“if you had a quandary, he could help you find an answer to it,” she said. “He was understanding, and I think he wanted everyone to have a great faith in God and rely on God. He led me down the right path, when I would wonder about school, and of course my faith.”
His engagement with people on the street, whether admirers, critics, self-proclaimed relatives, or fallen away Catholics, also touched Cunningham. Sheen was not universally popular. Sometimes he was the subject of an angry confrontation on the street.
“He would just pretend that they were being nice to him. He would overlook it,” Cunningham said. “He always hoped that they would change their mind about it. A lot of people didn't like him, I’m sure, because of what he was teaching.”
For Cunningham, more Catholics need to continue his legacy.
“It's too bad there aren’t more people like him to carry on in the Church like he did. I think the world needs somebody like that,” said Cunningham. “If there were more people who would approach others like he did, maybe things could be turned around.”
She suspected her uncle would have this advice: “Pray to God to turn the world around. My uncle would say ‘just pray pray pray’.”
Cunningham recounts her family life and her marriage to a Georgetown Law student. Sheen gave them a copy of his book on marriage, “Three To Get Married” and helped the newlyweds find and set up their new apartment—drawing on his clergy friends to help furnish the place.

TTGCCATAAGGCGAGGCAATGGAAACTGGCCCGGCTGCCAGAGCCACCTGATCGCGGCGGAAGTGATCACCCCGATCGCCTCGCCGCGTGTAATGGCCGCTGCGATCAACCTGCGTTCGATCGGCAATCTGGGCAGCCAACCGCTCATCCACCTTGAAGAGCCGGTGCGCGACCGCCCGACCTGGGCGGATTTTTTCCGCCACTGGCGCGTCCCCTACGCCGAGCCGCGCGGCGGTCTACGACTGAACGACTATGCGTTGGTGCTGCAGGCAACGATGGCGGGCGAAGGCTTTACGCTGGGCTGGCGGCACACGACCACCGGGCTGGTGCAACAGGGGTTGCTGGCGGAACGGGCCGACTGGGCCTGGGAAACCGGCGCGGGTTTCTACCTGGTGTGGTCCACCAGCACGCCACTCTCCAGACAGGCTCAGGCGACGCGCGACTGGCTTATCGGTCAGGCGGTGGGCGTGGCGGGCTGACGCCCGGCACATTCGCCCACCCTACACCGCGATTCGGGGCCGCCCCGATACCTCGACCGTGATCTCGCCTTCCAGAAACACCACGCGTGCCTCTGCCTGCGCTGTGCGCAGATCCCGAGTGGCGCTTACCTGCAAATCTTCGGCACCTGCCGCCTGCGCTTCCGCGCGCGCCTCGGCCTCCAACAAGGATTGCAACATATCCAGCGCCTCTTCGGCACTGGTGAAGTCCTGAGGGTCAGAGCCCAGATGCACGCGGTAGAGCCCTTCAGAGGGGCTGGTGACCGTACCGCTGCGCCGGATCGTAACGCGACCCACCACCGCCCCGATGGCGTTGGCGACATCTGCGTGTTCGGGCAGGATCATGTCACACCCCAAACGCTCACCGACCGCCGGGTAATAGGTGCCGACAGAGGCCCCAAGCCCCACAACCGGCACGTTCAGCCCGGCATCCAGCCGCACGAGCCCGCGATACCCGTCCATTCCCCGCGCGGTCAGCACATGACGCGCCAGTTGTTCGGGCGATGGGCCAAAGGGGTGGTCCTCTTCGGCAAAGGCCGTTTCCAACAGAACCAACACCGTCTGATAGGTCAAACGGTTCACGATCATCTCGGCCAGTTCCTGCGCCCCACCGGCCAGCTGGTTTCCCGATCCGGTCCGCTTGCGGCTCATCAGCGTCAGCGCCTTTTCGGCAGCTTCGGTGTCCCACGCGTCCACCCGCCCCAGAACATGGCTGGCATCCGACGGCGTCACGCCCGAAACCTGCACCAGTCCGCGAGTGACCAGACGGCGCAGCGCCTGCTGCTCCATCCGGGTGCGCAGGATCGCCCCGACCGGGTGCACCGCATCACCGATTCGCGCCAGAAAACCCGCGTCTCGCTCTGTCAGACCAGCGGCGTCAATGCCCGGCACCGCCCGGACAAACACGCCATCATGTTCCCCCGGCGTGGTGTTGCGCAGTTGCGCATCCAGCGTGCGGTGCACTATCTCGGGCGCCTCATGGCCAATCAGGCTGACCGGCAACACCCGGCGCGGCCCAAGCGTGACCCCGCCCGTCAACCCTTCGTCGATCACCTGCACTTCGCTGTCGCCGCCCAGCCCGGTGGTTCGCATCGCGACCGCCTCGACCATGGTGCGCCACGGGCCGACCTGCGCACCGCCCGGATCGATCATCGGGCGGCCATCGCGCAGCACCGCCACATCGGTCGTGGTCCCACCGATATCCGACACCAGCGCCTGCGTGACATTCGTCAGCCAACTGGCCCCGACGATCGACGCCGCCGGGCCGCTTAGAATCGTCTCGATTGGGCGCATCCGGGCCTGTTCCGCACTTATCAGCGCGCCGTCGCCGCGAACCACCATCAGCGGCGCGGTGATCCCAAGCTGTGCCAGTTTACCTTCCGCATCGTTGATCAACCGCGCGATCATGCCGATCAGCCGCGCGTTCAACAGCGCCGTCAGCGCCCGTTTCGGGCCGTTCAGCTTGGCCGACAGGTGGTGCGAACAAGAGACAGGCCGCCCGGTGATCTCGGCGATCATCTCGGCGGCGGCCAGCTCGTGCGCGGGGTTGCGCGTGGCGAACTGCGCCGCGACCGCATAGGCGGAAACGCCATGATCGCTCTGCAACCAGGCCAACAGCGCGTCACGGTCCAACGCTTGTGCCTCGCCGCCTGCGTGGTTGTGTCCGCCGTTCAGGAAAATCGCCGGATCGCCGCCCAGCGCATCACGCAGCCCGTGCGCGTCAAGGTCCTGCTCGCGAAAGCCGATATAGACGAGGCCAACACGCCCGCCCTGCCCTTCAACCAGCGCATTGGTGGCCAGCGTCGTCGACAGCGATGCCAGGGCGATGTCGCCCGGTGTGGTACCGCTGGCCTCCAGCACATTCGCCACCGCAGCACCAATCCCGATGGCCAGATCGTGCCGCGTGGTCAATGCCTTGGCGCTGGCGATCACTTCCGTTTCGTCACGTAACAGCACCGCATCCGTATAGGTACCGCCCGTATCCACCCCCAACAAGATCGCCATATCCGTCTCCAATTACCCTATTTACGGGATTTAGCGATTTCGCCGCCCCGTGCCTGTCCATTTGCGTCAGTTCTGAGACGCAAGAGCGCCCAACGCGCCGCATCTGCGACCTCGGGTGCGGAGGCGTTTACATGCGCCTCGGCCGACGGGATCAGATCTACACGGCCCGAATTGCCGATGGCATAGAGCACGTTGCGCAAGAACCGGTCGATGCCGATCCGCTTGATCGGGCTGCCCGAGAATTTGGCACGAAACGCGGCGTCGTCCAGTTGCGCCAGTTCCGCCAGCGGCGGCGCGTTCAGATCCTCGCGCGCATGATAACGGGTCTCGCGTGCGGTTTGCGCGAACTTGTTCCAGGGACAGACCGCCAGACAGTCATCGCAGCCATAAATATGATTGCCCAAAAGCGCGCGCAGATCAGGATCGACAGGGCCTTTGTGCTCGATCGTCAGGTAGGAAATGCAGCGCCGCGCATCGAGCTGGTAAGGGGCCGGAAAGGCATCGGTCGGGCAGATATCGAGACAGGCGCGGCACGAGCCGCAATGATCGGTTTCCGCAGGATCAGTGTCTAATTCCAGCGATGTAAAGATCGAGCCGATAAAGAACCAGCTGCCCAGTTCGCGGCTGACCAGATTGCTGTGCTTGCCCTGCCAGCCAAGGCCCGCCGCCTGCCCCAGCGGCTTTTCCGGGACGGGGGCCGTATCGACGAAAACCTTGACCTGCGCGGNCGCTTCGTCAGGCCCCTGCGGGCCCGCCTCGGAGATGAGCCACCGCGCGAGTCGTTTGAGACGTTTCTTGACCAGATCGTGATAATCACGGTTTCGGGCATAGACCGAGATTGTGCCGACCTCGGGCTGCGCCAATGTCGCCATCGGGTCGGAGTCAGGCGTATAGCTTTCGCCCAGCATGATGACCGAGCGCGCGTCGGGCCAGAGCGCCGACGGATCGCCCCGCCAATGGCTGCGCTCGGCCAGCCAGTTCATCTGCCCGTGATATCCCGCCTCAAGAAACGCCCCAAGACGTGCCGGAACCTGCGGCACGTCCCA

Her book has won praise from Bishop Daniel Jenky of Peoria, Illinois, Fulton Sheen’s hometown.
“This book should be essential reading for anyone interested in the life and heroic Christian witness of Fulton Sheen,” Jenky said in a foreword to the book. “Reading Joan’s fascinating account of her beloved uncle’s story gives a richly human context to the inspiring life of this good, gifted and holy man.”
The Peoria diocese opened the cause for Sheen’s canonization in 2002, after the Archdiocese of New York said it would not explore the case. Jenky had suspended the beatification cause in September 2014 on the grounds that the Holy See expected Sheen’s remains to be in the Peoria diocese. A lengthy legal battle followed, in which Cunningham sided with Peoria and Bishop Jenky due to the work they had put into the cause of beatification.
His beatification had been scheduled for Dec. 21, 2019, but it was postponed only weeks prior at the request of Bishop Salvatore Matano of Rochester, N.Y. The bishop was concerned that Sheen could be cited in investigations into handling of sexually abusive priests and alleged cover-ups during his three years as head of the diocese. Catholic News Agency reported in December that the concern focused on Sheen’s handling of a priest who allegedly committed abuse or misconduct with adults in West Virginia, then returned to New York.
Cunningham hoped the conflict with the New York archdiocese could fade with time. She voiced disappointment with the last-minute cancellation and voiced sympathy with Sheen admirers who lost money on hotel and plane reservations.
She also acknowledged she did not understand the concerns that halted the beatification..
“My uncle had been investigated many times before Rome would even look at him as a possible candidate (for beatification),” said Cunningham.